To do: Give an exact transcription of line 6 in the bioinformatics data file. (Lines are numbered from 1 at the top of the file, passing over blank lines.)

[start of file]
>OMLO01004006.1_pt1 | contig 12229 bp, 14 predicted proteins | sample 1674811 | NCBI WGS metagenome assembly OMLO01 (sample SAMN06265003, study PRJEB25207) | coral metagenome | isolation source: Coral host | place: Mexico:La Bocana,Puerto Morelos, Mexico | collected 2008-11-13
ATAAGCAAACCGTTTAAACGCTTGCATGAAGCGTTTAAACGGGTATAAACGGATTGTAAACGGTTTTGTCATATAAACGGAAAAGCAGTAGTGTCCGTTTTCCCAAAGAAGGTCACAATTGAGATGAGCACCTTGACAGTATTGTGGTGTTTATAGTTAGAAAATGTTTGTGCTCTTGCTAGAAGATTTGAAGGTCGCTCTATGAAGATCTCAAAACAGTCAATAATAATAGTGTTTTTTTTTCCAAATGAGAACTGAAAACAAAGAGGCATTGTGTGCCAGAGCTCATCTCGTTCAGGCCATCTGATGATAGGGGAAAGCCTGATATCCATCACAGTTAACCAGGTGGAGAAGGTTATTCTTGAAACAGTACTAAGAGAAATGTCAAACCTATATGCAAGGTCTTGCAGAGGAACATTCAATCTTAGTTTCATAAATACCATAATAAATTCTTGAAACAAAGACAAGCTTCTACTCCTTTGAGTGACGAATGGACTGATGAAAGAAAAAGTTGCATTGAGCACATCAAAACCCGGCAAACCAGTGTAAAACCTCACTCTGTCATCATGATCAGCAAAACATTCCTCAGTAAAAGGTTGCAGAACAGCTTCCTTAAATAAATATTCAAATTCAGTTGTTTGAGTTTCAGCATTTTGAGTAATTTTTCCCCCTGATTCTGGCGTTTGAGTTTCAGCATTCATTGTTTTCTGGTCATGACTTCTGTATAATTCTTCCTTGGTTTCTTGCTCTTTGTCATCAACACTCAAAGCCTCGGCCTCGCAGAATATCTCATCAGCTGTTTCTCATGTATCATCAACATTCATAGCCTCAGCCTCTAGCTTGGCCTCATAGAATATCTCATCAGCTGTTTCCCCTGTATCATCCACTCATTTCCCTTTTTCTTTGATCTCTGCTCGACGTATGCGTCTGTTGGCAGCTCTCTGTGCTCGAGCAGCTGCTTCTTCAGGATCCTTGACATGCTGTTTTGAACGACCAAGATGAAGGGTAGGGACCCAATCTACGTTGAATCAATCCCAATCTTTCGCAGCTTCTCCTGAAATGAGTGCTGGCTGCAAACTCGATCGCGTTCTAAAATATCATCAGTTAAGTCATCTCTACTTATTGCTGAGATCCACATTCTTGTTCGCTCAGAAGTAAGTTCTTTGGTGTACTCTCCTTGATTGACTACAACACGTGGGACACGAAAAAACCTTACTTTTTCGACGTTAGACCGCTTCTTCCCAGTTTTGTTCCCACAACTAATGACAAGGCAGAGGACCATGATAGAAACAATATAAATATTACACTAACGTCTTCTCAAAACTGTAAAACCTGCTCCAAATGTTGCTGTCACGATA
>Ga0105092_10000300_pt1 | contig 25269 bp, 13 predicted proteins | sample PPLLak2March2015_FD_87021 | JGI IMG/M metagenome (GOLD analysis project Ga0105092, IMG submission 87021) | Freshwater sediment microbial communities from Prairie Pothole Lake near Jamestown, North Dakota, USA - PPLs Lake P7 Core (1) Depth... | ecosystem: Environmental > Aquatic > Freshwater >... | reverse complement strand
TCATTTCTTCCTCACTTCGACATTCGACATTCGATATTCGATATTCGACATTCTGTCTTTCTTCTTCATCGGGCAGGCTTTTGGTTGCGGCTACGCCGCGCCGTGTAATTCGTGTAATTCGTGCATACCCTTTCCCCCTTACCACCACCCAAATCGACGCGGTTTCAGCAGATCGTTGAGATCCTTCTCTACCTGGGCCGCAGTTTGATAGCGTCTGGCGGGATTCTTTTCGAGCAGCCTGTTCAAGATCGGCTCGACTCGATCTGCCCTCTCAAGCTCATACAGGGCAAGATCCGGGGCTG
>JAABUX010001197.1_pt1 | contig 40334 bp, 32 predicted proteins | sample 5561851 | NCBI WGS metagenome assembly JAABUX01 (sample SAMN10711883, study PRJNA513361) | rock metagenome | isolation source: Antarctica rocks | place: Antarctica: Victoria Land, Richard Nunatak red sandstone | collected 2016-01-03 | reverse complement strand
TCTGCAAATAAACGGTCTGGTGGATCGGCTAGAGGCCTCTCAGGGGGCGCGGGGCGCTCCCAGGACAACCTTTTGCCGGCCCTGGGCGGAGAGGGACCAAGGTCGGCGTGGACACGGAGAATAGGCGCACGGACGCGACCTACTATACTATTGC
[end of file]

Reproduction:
TCTGCAAATAAACGGTCTGGTGGATCGGCTAGAGGCCTCTCAGGGGGCGCGGGGCGCTCCCAGGACAACCTTTTGCCGGCCCTGGGCGGAGAGGGACCAAGGTCGGCGTGGACACGGAGAATAGGCGCACGGACGCGACCTACTATACTATTGC